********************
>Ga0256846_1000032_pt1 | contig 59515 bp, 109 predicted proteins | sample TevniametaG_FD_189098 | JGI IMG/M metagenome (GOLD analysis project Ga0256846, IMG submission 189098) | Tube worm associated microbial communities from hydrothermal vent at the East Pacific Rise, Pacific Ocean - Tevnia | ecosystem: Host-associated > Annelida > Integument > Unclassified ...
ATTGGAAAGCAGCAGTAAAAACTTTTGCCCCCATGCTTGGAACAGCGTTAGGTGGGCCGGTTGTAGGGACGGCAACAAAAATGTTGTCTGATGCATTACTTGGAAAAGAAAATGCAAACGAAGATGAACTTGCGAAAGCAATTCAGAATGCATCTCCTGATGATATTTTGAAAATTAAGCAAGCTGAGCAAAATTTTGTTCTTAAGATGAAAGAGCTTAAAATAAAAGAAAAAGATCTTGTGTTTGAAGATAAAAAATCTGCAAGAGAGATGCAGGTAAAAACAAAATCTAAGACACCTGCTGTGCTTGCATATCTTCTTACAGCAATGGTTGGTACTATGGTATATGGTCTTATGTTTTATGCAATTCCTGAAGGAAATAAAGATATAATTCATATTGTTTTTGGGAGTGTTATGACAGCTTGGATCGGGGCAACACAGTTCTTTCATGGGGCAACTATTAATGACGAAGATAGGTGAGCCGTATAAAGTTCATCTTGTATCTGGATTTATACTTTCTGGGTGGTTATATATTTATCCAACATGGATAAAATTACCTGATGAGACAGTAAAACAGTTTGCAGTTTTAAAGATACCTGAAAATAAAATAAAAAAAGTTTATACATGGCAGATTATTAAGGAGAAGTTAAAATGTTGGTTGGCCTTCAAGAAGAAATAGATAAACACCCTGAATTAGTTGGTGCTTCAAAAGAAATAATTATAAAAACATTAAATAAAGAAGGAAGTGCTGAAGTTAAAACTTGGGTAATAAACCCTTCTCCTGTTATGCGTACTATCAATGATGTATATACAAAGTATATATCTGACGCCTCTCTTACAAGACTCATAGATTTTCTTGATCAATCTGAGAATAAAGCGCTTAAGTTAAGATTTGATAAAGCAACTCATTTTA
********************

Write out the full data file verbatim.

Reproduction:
>Ga0256846_1000032_pt1 | contig 59515 bp, 109 predicted proteins | sample TevniametaG_FD_189098 | JGI IMG/M metagenome (GOLD analysis project Ga0256846, IMG submission 189098) | Tube worm associated microbial communities from hydrothermal vent at the East Pacific Rise, Pacific Ocean - Tevnia | ecosystem: Host-associated > Annelida > Integument > Unclassified ...
ATTGGAAAGCAGCAGTAAAAACTTTTGCCCCCATGCTTGGAACAGCGTTAGGTGGGCCGGTTGTAGGGACGGCAACAAAAATGTTGTCTGATGCATTACTTGGAAAAGAAAATGCAAACGAAGATGAACTTGCGAAAGCAATTCAGAATGCATCTCCTGATGATATTTTGAAAATTAAGCAAGCTGAGCAAAATTTTGTTCTTAAGATGAAAGAGCTTAAAATAAAAGAAAAAGATCTTGTGTTTGAAGATAAAAAATCTGCAAGAGAGATGCAGGTAAAAACAAAATCTAAGACACCTGCTGTGCTTGCATATCTTCTTACAGCAATGGTTGGTACTATGGTATATGGTCTTATGTTTTATGCAATTCCTGAAGGAAATAAAGATATAATTCATATTGTTTTTGGGAGTGTTATGACAGCTTGGATCGGGGCAACACAGTTCTTTCATGGGGCAACTATTAATGACGAAGATAGGTGAGCCGTATAAAGTTCATCTTGTATCTGGATTTATACTTTCTGGGTGGTTATATATTTATCCAACATGGATAAAATTACCTGATGAGACAGTAAAACAGTTTGCAGTTTTAAAGATACCTGAAAATAAAATAAAAAAAGTTTATACATGGCAGATTATTAAGGAGAAGTTAAAATGTTGGTTGGCCTTCAAGAAGAAATAGATAAACACCCTGAATTAGTTGGTGCTTCAAAAGAAATAATTATAAAAACATTAAATAAAGAAGGAAGTGCTGAAGTTAAAACTTGGGTAATAAACCCTTCTCCTGTTATGCGTACTATCAATGATGTATATACAAAGTATATATCTGACGCCTCTCTTACAAGACTCATAGATTTTCTTGATCAATCTGAGAATAAAGCGCTTAAGTTAAGATTTGATAAAGCAACTCATTTTA